Monday, January 4, 2010

Italian country-style bread

All formalities aside, this bread is A.MA.Z.I.N.G.

Crusty on the outside, dense, chewy and I-should-be-sitting-in-Italy-right-now on the inside. It is rustic perfection. Brad and I stood at the kitchen sink and tore through a half loaf minutes after it came out of the oven. Like a pack of wolves came to mind. Except not.

I was forced to deviate from "The Bread Bible" with this recipe: Unfortunately, I didn't have the ceramic tiles to line the top and bottom of my oven that "Bible's" Tuscan bread recipe called for. Go figure.

Therefore, I resorted to my new Favorite Cookbook of All Time -- "The Food of Italy: A Journey for Food Lovers." Some things just have a way of working out.

This recipe calls for making a starter -- yeast, honey and milk -- that sits overnight transforming itself into a sticky fragrant pile of, well, yeast goo. I had to toss out my first attempt because the recipe said to IF the yeast, honey and milk didn't bubble in 5 minutes. Of course, they didn't, so down the drain it went. Picky, picky, picky.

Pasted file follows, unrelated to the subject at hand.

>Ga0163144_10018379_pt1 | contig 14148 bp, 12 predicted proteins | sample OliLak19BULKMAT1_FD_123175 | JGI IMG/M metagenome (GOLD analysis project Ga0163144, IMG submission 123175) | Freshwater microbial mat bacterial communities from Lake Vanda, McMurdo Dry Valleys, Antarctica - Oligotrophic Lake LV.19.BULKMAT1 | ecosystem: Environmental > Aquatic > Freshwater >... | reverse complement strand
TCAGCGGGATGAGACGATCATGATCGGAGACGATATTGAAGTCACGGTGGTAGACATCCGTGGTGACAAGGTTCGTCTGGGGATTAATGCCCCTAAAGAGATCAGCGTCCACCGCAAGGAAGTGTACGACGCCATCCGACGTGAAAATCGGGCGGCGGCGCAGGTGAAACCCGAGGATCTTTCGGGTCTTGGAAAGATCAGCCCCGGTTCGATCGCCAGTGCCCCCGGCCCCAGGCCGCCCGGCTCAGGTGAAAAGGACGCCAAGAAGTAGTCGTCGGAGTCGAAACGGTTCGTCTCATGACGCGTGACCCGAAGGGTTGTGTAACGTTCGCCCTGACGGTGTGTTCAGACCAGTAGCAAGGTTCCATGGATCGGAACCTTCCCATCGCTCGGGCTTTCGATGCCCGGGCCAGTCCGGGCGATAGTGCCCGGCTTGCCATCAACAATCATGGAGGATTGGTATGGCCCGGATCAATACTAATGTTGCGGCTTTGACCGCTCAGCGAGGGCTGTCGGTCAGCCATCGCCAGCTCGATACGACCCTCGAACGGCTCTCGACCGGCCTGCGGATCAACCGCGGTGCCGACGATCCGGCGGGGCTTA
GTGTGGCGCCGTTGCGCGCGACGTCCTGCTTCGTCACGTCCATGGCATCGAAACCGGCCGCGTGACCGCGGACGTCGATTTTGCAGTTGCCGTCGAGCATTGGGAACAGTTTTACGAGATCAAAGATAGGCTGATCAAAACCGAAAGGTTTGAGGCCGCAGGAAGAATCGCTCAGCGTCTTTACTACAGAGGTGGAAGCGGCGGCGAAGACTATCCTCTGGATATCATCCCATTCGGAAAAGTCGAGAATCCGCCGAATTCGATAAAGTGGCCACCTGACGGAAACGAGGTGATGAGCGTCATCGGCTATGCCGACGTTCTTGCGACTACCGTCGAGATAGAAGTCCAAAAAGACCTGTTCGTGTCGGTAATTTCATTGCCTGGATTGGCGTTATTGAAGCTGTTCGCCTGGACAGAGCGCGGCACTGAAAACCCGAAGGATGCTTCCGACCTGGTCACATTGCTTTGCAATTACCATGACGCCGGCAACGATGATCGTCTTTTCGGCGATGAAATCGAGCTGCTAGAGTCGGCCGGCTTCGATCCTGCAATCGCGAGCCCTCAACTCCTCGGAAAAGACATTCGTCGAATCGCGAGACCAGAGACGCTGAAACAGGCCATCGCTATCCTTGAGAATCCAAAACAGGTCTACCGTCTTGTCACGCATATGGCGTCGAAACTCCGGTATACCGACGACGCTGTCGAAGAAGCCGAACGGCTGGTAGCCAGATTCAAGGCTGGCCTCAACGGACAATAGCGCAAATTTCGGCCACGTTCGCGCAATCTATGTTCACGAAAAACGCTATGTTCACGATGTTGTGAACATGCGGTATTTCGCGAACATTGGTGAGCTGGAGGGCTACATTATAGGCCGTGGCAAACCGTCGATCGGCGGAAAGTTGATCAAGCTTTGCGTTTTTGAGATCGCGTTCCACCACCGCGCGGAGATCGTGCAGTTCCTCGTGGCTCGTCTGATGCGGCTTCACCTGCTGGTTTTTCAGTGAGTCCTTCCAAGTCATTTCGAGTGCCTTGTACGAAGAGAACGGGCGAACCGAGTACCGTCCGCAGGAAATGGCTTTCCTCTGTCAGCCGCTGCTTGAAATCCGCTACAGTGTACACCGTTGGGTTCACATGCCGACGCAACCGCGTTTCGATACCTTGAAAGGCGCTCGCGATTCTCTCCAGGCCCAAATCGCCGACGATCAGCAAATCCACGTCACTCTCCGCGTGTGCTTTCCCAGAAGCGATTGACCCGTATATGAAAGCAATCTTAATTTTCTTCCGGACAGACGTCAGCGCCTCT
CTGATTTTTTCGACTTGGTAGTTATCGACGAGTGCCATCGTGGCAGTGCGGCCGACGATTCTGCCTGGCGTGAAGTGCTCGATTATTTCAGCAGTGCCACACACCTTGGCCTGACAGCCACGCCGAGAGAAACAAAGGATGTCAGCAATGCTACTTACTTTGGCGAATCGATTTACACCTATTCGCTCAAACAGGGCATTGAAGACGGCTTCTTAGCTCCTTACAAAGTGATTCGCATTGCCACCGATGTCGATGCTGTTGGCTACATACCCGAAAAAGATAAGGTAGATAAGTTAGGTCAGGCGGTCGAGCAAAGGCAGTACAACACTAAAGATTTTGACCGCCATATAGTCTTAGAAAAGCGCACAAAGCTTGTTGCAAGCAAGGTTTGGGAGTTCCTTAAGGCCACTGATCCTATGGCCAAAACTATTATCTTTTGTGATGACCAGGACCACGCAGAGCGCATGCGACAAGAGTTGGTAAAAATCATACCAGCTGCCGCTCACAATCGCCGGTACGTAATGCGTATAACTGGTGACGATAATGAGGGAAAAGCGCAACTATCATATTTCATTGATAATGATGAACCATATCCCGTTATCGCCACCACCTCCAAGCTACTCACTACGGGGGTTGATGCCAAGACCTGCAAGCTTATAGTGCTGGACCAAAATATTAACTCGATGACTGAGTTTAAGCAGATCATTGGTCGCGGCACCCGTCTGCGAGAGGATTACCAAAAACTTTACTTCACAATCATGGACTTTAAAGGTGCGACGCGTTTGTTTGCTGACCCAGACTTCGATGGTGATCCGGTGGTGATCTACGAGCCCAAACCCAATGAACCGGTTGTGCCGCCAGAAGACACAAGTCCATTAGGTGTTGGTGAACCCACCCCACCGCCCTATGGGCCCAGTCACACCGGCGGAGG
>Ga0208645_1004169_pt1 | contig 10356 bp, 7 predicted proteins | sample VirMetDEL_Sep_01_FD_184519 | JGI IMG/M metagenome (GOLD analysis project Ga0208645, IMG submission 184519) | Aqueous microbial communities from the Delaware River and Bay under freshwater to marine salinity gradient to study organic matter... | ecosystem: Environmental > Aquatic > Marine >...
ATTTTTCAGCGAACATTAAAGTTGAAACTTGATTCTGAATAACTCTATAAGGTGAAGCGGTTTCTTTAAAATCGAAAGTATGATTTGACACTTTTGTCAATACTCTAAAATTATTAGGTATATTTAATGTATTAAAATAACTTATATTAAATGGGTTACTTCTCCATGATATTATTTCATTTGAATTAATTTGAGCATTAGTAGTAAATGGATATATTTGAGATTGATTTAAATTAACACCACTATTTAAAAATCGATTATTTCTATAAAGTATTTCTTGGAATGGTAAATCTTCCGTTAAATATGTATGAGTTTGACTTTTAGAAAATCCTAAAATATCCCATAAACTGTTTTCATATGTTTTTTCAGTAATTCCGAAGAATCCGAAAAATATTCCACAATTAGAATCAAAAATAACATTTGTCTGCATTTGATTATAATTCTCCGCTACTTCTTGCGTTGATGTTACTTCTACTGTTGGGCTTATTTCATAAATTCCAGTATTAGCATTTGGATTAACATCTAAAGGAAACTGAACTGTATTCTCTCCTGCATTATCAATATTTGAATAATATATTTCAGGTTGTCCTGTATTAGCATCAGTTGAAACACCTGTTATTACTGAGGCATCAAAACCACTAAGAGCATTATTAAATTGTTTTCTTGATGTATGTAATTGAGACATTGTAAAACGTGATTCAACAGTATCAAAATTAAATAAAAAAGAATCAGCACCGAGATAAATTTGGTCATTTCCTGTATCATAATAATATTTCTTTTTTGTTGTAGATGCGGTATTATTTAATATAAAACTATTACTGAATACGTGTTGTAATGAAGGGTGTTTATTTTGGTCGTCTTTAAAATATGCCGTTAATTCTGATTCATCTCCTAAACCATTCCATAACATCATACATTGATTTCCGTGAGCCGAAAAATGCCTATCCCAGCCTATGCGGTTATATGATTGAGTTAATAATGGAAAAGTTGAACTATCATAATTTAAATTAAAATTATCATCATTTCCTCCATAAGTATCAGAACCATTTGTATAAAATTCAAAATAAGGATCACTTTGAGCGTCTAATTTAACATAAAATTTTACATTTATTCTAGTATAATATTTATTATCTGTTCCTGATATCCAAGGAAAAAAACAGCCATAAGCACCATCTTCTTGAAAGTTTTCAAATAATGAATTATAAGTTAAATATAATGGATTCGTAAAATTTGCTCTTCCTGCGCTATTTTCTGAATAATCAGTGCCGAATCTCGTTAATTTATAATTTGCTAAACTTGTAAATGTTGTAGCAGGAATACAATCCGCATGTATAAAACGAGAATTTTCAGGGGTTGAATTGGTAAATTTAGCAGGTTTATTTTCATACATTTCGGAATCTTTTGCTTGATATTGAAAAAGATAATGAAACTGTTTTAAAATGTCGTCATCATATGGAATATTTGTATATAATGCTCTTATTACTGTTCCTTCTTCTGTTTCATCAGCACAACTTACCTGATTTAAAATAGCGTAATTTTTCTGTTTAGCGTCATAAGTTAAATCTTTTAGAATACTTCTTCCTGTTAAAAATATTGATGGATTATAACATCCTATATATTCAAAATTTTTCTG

But the second round did fine and, after percolating for 24 hours, it was ready to go. Much to my delight, you mix the flour into the starter, plus some warm water and MORE YEAST, with your hands. There's nothing more fun being up to your wrists in warm, sticky bread dough that feels like it won't come ever come off.

Both risings were uneventful, except with that extra shot of yeast, my laundry room took on the delightful scent of stale-beer-frat-house-meets-fabric-softener. I felt like I was in college again.
And the result, after baking for 30-35 minutes -- simple, rustic perfection. I think there may be a couple more loaves in my future.

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